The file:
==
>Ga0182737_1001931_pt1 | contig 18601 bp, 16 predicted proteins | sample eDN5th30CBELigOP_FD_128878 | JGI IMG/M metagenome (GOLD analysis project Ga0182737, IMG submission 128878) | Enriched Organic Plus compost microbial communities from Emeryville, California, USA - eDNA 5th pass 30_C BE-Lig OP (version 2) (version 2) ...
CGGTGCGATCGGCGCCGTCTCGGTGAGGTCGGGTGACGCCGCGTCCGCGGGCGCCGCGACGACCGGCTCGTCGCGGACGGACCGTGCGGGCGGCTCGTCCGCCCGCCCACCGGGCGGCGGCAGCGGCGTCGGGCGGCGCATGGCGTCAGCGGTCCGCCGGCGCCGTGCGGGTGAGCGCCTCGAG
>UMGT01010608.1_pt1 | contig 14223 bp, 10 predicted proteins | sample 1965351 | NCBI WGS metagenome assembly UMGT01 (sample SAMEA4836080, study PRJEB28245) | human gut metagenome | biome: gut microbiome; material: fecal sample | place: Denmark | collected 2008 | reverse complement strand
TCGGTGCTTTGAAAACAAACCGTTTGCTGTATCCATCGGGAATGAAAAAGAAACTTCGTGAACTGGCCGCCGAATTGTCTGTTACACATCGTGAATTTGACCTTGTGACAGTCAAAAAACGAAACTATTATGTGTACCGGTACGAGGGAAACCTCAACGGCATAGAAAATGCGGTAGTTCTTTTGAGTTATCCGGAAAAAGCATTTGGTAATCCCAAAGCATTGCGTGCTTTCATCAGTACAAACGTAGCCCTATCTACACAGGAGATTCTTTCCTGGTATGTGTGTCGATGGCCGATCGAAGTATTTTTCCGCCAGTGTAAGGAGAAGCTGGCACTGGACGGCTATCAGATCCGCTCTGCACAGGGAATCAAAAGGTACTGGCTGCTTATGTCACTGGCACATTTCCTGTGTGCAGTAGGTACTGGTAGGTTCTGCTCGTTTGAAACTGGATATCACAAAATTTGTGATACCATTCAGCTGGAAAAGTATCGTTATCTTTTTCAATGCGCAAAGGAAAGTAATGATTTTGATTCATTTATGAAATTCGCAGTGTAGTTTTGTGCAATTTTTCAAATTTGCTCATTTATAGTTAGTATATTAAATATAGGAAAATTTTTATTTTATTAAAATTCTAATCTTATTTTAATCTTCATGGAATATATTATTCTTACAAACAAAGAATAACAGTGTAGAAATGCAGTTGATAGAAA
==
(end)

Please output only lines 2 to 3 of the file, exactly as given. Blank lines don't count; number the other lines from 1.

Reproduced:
CGGTGCGATCGGCGCCGTCTCGGTGAGGTCGGGTGACGCCGCGTCCGCGGGCGCCGCGACGACCGGCTCGTCGCGGACGGACCGTGCGGGCGGCTCGTCCGCCCGCCCACCGGGCGGCGGCAGCGGCGTCGGGCGGCGCATGGCGTCAGCGGTCCGCCGGCGCCGTGCGGGTGAGCGCCTCGAG
>UMGT01010608.1_pt1 | contig 14223 bp, 10 predicted proteins | sample 1965351 | NCBI WGS metagenome assembly UMGT01 (sample SAMEA4836080, study PRJEB28245) | human gut metagenome | biome: gut microbiome; material: fecal sample | place: Denmark | collected 2008 | reverse complement strand